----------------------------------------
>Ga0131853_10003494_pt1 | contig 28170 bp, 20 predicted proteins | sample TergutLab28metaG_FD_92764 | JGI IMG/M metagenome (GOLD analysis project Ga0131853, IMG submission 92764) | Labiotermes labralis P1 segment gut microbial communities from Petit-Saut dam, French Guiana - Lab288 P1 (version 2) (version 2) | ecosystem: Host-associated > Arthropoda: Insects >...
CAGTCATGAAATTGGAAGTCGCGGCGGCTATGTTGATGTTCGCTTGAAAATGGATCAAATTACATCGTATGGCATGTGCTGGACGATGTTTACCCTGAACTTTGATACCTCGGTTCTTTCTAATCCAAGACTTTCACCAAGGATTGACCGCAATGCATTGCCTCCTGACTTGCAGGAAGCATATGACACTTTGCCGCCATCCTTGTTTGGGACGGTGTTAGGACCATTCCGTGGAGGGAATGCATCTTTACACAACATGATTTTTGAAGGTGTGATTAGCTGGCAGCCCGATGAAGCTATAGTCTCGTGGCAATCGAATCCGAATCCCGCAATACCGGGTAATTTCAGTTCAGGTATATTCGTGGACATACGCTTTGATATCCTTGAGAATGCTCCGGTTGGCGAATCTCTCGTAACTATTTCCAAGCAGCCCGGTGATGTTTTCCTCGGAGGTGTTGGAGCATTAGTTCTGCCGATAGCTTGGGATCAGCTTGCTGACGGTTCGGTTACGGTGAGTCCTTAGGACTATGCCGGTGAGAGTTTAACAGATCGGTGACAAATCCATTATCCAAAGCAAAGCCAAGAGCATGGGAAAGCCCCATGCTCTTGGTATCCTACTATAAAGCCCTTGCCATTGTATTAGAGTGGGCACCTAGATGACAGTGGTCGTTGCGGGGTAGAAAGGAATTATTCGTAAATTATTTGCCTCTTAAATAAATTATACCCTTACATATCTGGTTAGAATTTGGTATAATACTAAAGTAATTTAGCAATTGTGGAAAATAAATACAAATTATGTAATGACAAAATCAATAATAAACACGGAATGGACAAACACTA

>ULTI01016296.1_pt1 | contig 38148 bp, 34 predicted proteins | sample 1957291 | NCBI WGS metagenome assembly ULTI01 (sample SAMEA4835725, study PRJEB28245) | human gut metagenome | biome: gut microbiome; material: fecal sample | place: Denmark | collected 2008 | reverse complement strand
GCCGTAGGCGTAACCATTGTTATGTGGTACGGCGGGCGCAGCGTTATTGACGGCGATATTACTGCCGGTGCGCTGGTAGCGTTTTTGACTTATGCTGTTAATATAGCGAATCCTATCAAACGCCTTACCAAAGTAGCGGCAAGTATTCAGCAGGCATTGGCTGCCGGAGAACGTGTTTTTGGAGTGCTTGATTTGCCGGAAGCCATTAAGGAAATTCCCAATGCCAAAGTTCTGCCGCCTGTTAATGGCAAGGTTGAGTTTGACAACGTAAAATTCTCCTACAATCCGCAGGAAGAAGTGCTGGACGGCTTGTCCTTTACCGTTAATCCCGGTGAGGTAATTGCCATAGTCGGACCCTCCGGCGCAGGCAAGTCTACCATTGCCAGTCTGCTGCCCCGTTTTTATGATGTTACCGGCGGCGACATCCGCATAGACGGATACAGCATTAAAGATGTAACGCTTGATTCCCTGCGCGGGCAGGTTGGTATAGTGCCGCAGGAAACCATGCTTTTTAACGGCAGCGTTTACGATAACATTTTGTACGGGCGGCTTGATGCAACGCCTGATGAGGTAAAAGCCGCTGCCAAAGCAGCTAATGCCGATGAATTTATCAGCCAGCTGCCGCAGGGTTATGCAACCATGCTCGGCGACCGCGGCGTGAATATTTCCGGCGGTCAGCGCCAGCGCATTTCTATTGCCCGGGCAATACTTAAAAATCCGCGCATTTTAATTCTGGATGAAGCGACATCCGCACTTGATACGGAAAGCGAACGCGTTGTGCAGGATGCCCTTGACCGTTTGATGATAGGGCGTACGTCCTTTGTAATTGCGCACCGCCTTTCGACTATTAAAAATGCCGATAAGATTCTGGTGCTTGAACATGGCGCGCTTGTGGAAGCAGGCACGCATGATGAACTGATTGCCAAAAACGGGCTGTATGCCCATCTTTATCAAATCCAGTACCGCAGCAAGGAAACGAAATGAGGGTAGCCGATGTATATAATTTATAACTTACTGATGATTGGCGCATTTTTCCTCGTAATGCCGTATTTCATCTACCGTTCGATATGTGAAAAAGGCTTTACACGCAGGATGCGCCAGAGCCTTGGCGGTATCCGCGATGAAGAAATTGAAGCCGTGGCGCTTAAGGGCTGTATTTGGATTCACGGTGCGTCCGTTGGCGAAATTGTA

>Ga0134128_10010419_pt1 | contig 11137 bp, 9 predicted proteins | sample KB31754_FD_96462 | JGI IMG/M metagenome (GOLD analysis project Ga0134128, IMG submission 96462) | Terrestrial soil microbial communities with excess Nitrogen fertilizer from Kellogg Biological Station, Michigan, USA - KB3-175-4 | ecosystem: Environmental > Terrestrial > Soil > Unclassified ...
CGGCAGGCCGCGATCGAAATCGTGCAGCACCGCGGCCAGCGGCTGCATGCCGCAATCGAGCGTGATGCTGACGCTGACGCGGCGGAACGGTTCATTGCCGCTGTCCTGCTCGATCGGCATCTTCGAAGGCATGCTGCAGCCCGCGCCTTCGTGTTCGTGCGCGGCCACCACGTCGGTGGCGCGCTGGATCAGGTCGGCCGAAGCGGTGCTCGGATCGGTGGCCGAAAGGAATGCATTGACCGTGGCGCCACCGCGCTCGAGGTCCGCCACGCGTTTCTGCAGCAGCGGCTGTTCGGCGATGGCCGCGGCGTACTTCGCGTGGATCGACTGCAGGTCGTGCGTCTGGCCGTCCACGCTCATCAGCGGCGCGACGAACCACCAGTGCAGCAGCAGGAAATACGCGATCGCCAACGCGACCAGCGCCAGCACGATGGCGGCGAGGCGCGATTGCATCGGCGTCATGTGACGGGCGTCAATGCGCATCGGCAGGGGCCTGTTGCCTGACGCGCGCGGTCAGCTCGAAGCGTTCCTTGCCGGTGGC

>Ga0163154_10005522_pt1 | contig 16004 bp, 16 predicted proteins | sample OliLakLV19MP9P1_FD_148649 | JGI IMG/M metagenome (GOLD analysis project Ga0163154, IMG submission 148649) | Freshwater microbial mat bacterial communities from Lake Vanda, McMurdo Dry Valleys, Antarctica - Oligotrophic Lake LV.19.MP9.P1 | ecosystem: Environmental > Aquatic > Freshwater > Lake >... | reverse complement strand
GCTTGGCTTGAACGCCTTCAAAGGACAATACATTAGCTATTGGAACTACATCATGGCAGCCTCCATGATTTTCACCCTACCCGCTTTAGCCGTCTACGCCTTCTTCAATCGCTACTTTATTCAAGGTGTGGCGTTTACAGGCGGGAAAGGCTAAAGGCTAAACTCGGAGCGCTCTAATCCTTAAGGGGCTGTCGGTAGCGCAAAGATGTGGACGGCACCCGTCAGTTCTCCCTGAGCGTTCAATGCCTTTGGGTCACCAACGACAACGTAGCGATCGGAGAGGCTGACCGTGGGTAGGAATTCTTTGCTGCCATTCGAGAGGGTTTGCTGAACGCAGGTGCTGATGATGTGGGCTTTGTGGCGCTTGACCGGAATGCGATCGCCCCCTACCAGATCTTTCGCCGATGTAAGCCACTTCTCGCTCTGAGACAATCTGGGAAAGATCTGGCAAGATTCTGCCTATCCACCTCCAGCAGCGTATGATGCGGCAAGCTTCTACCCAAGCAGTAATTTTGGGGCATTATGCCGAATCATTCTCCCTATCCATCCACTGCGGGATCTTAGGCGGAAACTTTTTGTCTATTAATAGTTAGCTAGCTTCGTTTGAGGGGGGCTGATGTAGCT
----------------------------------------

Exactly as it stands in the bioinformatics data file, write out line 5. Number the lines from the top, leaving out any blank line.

>Ga0134128_10010419_pt1 | contig 11137 bp, 9 predicted proteins | sample KB31754_FD_96462 | JGI IMG/M metagenome (GOLD analysis project Ga0134128, IMG submission 96462) | Terrestrial soil microbial communities with excess Nitrogen fertilizer from Kellogg Biological Station, Michigan, USA - KB3-175-4 | ecosystem: Environmental > Terrestrial > Soil > Unclassified ...